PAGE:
Dharun Ravi Trial: The Breakdown

PHOTO: Dharun Ravi waits for the judge to explain the law to the jury before they begin their deliberations during his trial at the Middlesex County Courthouse in New Brunswick, N.J. on March 14, 2012.PlayJohn OBoyle/The Star-Ledger/AP Photo
WATCH Rutgers Verdict: Dharun Ravi Guilty in Webcam Case

Ravi Guilty on All 15 Counts, Including a Hate Crime

Dharun Ravi today was found guilty of all 15 counts against him, including invasion of privacy and anti-gay intimidation, a state law hate crime.

The hate crime is the most serious offense and carries a penalty of up to 10 years in prison, but convicts typically serve about two to four years in state prison for this.

Invasion of privacy carries up to five years, but convicts typically get probation and no prison time for this crime alone.

The judge will almost certainly sentence him to concurrent, or overlapping, prison terms so that in effect he'll only serve time for the most serious offense, rather than having his prison terms for all 15 crimes added together. So he's likely looking at several years in prison, possibly one to five.

Note: We initially heard some "not guilty" readings on the charges, but these pertained only to sub-counts and did not change the verdict. The jurors were given a list of questions, but only had to find him guilty on one point per count. So the "not guilty" sub-counts, which mostly pertained to alleged hate crimes against Clementi's lover "MB," didn't change his 15 count conviction.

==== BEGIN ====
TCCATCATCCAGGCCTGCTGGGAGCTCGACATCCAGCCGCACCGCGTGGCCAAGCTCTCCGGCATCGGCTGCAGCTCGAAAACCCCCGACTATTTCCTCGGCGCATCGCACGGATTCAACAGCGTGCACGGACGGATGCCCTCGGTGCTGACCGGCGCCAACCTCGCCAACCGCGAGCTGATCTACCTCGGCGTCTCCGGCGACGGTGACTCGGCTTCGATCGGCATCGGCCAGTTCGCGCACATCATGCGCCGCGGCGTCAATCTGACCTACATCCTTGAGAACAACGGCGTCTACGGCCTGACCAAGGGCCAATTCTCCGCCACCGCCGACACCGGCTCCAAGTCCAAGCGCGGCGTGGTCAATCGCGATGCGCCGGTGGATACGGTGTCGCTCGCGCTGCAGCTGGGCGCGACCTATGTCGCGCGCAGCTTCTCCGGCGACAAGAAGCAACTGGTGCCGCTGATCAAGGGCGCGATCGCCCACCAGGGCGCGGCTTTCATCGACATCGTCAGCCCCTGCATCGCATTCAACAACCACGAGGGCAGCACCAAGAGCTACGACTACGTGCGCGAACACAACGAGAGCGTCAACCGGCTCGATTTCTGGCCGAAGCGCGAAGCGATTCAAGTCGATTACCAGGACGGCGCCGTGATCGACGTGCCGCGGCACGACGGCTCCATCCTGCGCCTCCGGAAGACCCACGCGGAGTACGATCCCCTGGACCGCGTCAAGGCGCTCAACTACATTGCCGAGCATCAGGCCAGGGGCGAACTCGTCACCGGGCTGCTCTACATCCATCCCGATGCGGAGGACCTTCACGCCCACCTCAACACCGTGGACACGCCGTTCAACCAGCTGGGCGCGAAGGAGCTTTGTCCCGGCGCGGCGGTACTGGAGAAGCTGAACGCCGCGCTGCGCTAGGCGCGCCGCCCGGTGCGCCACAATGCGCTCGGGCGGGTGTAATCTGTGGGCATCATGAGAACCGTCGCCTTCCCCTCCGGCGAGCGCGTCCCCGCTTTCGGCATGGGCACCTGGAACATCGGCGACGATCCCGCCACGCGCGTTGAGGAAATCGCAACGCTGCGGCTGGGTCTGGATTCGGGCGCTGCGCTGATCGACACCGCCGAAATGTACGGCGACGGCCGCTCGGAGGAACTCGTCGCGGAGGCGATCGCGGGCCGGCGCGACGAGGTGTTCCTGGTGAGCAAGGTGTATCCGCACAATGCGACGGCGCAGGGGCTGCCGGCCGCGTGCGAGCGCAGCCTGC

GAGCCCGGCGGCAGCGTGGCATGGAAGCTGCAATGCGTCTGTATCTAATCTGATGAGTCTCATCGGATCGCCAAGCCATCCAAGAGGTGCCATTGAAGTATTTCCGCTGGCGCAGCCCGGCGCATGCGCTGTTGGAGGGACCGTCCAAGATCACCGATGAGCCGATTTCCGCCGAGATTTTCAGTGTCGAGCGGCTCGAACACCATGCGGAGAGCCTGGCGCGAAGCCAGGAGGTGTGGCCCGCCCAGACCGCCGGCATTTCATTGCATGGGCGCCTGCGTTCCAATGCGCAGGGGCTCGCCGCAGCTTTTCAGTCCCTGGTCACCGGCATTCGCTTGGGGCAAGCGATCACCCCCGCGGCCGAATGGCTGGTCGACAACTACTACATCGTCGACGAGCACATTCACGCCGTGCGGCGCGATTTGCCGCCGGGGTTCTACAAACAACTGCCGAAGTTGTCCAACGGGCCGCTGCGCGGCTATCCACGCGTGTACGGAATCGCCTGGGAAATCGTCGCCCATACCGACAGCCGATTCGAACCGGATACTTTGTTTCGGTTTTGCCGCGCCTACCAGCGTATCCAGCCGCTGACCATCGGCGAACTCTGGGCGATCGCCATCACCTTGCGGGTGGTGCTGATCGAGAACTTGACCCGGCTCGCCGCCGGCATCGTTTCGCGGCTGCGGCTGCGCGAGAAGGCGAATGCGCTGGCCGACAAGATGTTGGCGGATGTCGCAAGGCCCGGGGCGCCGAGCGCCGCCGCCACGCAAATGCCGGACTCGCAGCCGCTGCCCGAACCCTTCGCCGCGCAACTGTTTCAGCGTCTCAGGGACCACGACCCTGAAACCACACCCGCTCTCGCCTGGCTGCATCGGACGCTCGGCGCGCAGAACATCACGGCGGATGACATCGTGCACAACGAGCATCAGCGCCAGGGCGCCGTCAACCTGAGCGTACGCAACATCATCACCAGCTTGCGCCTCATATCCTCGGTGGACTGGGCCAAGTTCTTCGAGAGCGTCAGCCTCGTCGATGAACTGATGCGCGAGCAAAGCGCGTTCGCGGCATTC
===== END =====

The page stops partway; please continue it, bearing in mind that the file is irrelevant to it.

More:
Possible Deportation for Ravi

This felony conviction also means he could be deported to his native India, even though he has lived in the U.S. legally since he was young. There's a "high likelihood" of deportation after he serves his time, said legal expert John Fahy, because the bottom line is: any felony, you are getting deported. Immigration issues will be looked at after the sentencing.

What is a New Jersey Hate Crime?

In New Jersey, prosecutors can charge a hate crime if you target someone because they're gay or the victim reasonably believes he was targeted because he's gay.

The jurors were split on whether Ravi specifically targeted Clementi because he was gay, but found that Clementi reasonably believed he was being targeted for being gay, which increased his suffering. That was enough to convict.